The Story of Maggie Valley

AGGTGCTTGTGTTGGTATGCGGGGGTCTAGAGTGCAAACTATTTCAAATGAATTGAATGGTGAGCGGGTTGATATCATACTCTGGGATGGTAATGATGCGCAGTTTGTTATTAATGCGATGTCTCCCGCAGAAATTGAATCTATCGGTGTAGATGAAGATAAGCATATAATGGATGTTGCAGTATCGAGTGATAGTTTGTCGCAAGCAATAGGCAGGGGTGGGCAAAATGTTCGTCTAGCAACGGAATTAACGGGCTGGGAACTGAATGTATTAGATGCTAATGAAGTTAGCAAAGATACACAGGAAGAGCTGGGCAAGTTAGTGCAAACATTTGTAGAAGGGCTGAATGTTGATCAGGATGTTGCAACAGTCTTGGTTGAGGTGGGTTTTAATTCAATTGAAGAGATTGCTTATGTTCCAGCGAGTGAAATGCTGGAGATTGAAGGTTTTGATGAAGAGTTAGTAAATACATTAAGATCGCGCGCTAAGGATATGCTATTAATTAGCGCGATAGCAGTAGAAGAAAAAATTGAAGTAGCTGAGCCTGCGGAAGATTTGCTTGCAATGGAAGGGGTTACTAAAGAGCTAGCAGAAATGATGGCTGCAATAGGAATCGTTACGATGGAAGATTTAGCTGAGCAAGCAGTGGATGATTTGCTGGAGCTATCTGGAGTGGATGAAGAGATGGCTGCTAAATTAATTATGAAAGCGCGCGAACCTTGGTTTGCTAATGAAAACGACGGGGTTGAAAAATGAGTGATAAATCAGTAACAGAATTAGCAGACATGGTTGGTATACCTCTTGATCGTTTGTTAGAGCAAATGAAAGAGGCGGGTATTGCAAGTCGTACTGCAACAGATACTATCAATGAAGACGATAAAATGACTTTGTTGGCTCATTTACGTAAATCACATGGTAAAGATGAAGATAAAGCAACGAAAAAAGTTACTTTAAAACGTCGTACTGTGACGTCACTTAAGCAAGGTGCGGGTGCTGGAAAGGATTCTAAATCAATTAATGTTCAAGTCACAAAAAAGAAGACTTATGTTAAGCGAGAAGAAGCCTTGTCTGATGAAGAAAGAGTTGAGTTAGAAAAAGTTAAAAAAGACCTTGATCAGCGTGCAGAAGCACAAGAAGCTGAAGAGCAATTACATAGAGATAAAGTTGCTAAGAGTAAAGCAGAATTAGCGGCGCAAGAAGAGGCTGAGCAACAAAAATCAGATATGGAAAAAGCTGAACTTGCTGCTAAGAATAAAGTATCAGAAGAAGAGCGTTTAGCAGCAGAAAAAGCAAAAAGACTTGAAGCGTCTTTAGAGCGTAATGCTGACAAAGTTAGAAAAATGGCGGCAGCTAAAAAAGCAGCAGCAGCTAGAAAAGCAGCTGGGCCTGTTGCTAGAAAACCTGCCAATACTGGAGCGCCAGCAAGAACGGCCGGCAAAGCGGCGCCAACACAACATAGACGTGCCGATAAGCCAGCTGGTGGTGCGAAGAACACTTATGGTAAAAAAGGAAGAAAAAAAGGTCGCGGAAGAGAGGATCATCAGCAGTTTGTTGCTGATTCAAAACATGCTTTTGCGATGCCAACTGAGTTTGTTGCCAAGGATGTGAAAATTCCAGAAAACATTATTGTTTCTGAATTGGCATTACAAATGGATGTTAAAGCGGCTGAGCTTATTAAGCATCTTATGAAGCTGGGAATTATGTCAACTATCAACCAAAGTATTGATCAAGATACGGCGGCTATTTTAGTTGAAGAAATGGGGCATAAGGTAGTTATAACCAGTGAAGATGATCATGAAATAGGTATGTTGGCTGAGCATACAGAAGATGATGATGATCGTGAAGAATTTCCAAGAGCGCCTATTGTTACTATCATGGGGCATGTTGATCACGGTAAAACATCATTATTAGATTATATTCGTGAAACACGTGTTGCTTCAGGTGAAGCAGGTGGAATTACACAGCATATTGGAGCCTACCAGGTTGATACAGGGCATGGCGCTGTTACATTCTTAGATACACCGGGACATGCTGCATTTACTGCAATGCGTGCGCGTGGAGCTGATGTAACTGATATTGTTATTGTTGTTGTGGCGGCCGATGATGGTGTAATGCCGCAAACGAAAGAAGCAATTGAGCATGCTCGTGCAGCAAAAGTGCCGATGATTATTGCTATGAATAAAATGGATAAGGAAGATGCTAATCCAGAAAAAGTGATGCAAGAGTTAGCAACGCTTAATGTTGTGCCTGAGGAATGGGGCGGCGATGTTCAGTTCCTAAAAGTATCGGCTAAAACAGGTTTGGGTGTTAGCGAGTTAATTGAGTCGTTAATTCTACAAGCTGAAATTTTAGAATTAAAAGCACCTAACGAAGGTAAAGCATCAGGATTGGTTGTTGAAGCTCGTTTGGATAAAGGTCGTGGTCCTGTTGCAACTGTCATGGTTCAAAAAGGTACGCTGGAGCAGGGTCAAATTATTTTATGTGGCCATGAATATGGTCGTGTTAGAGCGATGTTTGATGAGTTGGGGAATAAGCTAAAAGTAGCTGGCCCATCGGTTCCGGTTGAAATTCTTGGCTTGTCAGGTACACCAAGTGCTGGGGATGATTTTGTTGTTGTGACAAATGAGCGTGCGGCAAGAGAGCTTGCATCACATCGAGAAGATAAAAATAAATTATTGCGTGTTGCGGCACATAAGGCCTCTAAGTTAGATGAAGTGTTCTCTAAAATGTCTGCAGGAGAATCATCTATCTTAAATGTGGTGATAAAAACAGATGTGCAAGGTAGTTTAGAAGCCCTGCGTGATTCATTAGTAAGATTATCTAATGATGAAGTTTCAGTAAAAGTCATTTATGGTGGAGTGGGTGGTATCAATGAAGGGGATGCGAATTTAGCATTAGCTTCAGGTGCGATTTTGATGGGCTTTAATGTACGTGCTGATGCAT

Maggie Mae Setzer Pylant, for whom Maggie Valley is named, was born on December 21, 1890 in a small log cabin that still stands in altered form at the foot of Setzer Mountain. In the early 1900’s Maggie’s father John Sidney Setzer, better known as “Uncle Jack”, grew tired of riding his horse several miles down the mountain to the old Plott Post Office to get the mail for the residents of the valley and decided to do something about it. He wrote U.S. Postmaster General Frank Hitchcock in Washington, D.C. asking permission to operate a Post Office in his home. He was told he had to prove the need for one, and so for a period of several months ”Uncle Jack” kept records of the mail that passed through his hands, the amount of stamps, postal cards (which at that time cost 1 cent each), etc. He then applied again and obtained permission to set up a postal office in his home. Thereupon Setzer submitted four names, one for the creek running by his home (Jonathan) and one for each of his three daughters, Cora, Mettie and Maggie. Maggie was Washington’s choice and thus the Maggie Post Office opened on May 10, 1904. Maggie helped run the Post Office in the Setzer home while her father delivered the mail until 1907. In 1907 she married Ira M. Pylant and left her beautiful valley. This young family moved to Tennessee, then California and finally Texas, where Maggie died in 1979 at the age of 88. While Mrs. Pylant lived an ordinary life, away from the public eye, she became a celebrity of sorts with the expanding farms of the mountain resort area that bears her name, which has been publicized on radio and TV, in books, magazines and newspapers. She was perhaps the only woman in the United States for whom Uncle Sam has named a post office.

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